Crunch Time: Ronald Serpico's prodigious fundraising in Melrose Park

A Melrose Park couple waits to get married in Chicago in December 2012. Melrose Park Mayor Ronald M. Serpico has raised $2.7 million for his campaigns since 1999. (Nancy Stone/Chicago Tribune)

A Chicago suburb with an industrial history and an organized crime past.

A working class, ethnic community that 50 years ago had no Latinos and now is predominately Hispanic.

A Latino aspirant looking to unseat the entrenched incumbent top elected official who has been accused of corruption.

Sound familiar?

If you’re thinking Cicero, where Juan Ochoa, Lizveth Mendez and Ruperto De Loera are running against Larry Dominick, think again.

On this Christmas Day, we’re looking at Melrose Park, where Mayor Ronald M. Serpico has served since 1997.

We wrote last week about some of the questions surrounding the seven top donors to Dominick, who represented close to half of the money he had raised since first seeking the town presidency in 2004.

Based on a reader’s tip, we pulled the records from the Illinois State Board of Elections for all campaign donations to Serpico since 1999.

Several things stood out for us.

The first is the sheer volume of Serpico’s fundraising efforts.

Since 1999, he’s raised a total of $2.66 million.

Click here for a spreadsheet with all donations to Serpico’s campaigns.

That’s an average of $104 raised for each of Melrose Park’s 25,524 residents .

We’re talking children here, too.

To give just a little context, that’s nearly $1 million more than State Rep. Edward Acevedo raised during the same period.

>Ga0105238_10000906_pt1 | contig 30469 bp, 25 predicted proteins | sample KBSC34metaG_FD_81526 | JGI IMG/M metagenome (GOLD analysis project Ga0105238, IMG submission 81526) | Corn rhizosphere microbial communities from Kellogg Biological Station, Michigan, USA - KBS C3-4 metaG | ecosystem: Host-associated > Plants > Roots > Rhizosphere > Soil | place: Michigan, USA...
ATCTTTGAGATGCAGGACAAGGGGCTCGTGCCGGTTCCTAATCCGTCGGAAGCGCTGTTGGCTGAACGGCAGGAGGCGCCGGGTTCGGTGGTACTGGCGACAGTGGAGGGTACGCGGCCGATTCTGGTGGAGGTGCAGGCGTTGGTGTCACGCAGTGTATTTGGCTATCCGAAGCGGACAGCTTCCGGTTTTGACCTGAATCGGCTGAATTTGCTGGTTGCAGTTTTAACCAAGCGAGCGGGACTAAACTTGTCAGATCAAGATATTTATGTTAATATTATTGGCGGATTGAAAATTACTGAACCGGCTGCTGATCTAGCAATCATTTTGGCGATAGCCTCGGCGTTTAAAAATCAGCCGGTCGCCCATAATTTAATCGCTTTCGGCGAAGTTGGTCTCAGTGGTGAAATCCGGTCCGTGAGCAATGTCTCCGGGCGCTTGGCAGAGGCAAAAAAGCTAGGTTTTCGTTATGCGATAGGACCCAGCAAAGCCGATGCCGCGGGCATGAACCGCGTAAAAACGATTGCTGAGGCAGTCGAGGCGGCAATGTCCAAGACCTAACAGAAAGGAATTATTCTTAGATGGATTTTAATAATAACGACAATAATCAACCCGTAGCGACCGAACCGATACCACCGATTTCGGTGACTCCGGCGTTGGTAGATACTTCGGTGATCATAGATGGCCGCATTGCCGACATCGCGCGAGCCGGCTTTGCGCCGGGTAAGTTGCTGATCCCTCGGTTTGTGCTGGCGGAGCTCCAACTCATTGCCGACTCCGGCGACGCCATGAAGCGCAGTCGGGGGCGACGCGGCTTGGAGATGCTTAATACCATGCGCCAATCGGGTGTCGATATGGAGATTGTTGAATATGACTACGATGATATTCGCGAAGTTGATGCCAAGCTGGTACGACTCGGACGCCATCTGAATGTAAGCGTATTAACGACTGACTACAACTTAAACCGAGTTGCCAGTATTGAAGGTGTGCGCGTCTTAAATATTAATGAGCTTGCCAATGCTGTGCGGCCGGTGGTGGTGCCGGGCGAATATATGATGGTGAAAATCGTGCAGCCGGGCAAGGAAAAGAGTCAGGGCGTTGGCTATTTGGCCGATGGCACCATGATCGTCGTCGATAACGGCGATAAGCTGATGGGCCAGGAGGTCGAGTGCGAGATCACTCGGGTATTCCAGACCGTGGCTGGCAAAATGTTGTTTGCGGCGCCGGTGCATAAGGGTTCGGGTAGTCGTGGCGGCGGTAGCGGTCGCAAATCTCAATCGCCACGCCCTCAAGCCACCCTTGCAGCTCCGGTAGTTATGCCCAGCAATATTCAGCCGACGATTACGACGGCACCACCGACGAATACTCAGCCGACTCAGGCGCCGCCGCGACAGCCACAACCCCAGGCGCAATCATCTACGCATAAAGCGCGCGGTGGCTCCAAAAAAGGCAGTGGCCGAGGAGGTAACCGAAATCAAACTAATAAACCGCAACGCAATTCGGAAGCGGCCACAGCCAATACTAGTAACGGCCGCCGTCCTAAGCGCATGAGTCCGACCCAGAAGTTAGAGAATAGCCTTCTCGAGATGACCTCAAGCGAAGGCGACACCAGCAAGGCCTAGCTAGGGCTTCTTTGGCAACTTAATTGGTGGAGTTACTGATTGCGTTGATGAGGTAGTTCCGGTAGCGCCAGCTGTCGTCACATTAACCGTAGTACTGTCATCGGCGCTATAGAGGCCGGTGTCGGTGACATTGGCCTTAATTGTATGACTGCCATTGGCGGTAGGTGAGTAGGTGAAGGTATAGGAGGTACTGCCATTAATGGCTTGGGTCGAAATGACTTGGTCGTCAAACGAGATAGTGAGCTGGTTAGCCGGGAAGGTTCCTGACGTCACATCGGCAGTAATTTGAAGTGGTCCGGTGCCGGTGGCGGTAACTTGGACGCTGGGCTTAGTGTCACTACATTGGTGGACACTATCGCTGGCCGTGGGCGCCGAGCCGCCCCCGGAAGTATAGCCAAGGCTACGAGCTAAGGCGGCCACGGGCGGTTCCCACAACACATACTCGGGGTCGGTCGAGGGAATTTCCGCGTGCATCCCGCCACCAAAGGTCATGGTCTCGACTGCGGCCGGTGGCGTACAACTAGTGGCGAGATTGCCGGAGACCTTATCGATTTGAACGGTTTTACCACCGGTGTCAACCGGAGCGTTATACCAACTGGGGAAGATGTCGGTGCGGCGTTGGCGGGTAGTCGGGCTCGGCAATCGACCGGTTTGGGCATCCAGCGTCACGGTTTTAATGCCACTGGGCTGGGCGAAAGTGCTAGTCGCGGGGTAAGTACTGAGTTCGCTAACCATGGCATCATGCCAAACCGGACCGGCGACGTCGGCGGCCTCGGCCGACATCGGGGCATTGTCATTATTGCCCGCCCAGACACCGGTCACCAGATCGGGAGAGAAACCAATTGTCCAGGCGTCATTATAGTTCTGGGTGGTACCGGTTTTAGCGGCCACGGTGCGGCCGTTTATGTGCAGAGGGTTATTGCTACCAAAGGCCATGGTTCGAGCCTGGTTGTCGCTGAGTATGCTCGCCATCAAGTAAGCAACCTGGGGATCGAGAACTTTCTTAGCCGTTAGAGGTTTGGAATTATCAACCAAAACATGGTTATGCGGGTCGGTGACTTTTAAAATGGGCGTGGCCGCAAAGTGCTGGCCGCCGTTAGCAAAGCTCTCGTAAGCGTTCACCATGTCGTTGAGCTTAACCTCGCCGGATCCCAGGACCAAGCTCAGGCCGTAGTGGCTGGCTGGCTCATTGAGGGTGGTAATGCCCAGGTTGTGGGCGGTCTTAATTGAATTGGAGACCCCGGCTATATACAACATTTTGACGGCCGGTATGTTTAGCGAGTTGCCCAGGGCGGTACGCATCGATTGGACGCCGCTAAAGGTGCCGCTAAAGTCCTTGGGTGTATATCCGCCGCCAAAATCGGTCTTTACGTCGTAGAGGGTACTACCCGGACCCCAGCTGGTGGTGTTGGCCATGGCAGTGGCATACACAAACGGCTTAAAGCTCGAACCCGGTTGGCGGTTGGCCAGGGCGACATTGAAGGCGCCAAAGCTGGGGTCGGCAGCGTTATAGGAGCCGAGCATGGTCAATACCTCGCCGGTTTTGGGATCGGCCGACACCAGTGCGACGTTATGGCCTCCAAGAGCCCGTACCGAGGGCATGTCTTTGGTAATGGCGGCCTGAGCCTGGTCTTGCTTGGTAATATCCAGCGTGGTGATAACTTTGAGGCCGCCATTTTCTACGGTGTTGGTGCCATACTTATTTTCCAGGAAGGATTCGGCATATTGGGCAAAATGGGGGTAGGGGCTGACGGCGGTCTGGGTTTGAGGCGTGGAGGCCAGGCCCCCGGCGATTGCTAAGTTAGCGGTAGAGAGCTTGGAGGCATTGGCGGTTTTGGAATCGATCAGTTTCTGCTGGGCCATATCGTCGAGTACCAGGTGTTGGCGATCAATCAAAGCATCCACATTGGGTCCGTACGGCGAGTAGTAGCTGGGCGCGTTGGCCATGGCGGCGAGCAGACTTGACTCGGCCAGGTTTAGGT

For his part, Dominick has raised $358,206 since 2004.

That’s an average of $4 for each of Cicero’s 84,261 residents.

During those years, Serpico raised $1,487,623, or $58, per Melrose Park resident.

A related point is Serpico’s consistency.

He’s raised a minimum of $120,000, more than $2,000 per week, every year since 1999.

This includes each of the three years in between elections.

The third item that caught our attention was the amount of money Serpico contributed to his campaigns.

From 1999 to 2012 he donated $172,849 to his own coffers, our analysis found.

This says nothing about the $106,297 the Melrose Vision Party, the group that Serpico headed in 2009, and the groups Citizens to Elect Ronald M. Serpico, Sr. and Citizens for Ronald M. Serpico have given over the years.

In 2012 alone Serpico has given $29,500 to his campaign.

That’s more than four times the $6,560 that former Stone Park Trustee and Serpico opponent Jesus “Jesse” Martinez has raised this year.

Serpico’s total raised for 2012 is $162,280.

It’s important to be clear that money by itself does not win elections.

But it’s hard to see where a 25:1 fundraising lead and the powers of incumbency doesn’t give Serpico a nearly prohibitive advantage in the April election.

The larger discussion, and a national one at that, is why Latino communities in Cicero and Melrose Park have comparatively little political clout, even though they constitute 87 and 70 percent of the population, respectively.

Money is a part of the answer, to be sure.

But we believe there’s more to it than that, and we’re going to dig into it.

In the meantime, we welcome your thoughts.

So, in between opening presents and generally enjoying holiday festivities, please let us know what you think.


El autor

Jeff Kelly Lowenstein es Editor de Bases de Datos e Investigaciones Vívelohoy

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